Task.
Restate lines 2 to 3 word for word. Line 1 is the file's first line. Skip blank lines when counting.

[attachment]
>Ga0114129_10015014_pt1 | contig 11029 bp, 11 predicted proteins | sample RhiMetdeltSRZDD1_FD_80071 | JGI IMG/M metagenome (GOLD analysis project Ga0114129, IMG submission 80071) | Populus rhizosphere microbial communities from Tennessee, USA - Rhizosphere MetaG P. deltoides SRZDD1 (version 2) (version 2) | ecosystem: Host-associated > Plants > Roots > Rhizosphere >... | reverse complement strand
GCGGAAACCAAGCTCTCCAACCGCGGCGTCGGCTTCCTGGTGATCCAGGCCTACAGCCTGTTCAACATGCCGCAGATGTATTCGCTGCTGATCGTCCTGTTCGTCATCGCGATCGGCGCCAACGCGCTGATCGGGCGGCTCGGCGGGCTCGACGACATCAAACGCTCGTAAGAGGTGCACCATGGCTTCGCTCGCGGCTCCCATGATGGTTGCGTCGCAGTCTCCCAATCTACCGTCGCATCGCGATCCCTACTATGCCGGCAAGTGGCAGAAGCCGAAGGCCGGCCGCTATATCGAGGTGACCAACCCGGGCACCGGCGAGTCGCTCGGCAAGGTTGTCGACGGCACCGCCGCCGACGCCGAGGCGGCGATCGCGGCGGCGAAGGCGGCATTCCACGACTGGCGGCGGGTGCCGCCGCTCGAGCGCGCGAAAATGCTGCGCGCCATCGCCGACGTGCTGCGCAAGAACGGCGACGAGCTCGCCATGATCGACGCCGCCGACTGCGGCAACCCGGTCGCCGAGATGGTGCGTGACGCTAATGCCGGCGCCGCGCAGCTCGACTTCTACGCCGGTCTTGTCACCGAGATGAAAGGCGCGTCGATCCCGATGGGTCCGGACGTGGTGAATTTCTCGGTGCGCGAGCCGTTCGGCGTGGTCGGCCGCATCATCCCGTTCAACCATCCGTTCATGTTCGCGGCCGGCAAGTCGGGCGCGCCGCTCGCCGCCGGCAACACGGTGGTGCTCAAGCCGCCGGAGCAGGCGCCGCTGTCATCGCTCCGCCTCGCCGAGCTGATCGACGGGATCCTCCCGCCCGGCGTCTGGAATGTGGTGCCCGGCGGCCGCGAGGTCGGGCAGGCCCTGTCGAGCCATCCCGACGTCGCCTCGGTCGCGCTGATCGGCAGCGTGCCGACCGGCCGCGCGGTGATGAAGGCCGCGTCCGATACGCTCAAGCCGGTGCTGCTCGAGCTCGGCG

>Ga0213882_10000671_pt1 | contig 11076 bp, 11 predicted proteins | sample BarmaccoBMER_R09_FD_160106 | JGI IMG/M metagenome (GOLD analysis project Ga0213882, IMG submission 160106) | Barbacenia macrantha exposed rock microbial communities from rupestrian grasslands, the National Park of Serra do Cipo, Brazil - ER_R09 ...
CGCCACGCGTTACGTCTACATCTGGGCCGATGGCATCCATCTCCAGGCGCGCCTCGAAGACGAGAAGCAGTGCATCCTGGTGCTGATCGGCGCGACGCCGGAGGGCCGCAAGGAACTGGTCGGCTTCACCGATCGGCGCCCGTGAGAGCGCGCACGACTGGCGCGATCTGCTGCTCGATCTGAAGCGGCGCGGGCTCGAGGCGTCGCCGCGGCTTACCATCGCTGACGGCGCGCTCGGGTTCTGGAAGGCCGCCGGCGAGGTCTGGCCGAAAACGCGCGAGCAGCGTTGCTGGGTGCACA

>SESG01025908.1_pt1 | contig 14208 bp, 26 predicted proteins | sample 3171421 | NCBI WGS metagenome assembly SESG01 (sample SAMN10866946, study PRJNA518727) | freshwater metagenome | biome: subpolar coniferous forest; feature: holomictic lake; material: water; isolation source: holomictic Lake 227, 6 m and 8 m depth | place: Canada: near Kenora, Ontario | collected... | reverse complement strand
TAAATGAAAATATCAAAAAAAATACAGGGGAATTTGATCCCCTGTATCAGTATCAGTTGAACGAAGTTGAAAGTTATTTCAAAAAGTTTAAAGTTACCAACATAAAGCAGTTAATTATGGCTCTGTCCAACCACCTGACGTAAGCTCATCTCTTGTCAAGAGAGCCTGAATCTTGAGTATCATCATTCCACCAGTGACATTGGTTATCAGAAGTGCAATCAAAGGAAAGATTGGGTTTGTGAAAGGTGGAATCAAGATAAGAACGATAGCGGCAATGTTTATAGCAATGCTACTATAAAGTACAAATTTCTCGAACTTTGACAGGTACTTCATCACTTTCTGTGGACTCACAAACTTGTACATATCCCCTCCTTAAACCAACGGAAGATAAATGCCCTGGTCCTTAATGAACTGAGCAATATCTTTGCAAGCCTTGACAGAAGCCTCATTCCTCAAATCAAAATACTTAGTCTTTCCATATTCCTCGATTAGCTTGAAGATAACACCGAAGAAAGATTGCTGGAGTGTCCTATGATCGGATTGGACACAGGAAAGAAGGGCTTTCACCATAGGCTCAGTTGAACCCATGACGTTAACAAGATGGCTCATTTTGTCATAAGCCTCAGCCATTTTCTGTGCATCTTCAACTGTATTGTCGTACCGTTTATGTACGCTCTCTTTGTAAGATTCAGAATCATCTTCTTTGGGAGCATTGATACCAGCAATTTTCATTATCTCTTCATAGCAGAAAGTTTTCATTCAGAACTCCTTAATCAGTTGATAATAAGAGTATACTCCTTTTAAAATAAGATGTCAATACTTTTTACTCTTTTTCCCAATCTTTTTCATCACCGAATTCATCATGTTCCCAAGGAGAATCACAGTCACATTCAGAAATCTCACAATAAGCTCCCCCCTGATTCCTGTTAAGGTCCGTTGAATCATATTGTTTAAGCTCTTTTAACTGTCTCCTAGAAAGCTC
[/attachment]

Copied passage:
GCGGAAACCAAGCTCTCCAACCGCGGCGTCGGCTTCCTGGTGATCCAGGCCTACAGCCTGTTCAACATGCCGCAGATGTATTCGCTGCTGATCGTCCTGTTCGTCATCGCGATCGGCGCCAACGCGCTGATCGGGCGGCTCGGCGGGCTCGACGACATCAAACGCTCGTAAGAGGTGCACCATGGCTTCGCTCGCGGCTCCCATGATGGTTGCGTCGCAGTCTCCCAATCTACCGTCGCATCGCGATCCCTACTATGCCGGCAAGTGGCAGAAGCCGAAGGCCGGCCGCTATATCGAGGTGACCAACCCGGGCACCGGCGAGTCGCTCGGCAAGGTTGTCGACGGCACCGCCGCCGACGCCGAGGCGGCGATCGCGGCGGCGAAGGCGGCATTCCACGACTGGCGGCGGGTGCCGCCGCTCGAGCGCGCGAAAATGCTGCGCGCCATCGCCGACGTGCTGCGCAAGAACGGCGACGAGCTCGCCATGATCGACGCCGCCGACTGCGGCAACCCGGTCGCCGAGATGGTGCGTGACGCTAATGCCGGCGCCGCGCAGCTCGACTTCTACGCCGGTCTTGTCACCGAGATGAAAGGCGCGTCGATCCCGATGGGTCCGGACGTGGTGAATTTCTCGGTGCGCGAGCCGTTCGGCGTGGTCGGCCGCATCATCCCGTTCAACCATCCGTTCATGTTCGCGGCCGGCAAGTCGGGCGCGCCGCTCGCCGCCGGCAACACGGTGGTGCTCAAGCCGCCGGAGCAGGCGCCGCTGTCATCGCTCCGCCTCGCCGAGCTGATCGACGGGATCCTCCCGCCCGGCGTCTGGAATGTGGTGCCCGGCGGCCGCGAGGTCGGGCAGGCCCTGTCGAGCCATCCCGACGTCGCCTCGGTCGCGCTGATCGGCAGCGTGCCGACCGGCCGCGCGGTGATGAAGGCCGCGTCCGATACGCTCAAGCCGGTGCTGCTCGAGCTCGGCG

>Ga0213882_10000671_pt1 | contig 11076 bp, 11 predicted proteins | sample BarmaccoBMER_R09_FD_160106 | JGI IMG/M metagenome (GOLD analysis project Ga0213882, IMG submission 160106) | Barbacenia macrantha exposed rock microbial communities from rupestrian grasslands, the National Park of Serra do Cipo, Brazil - ER_R09 ...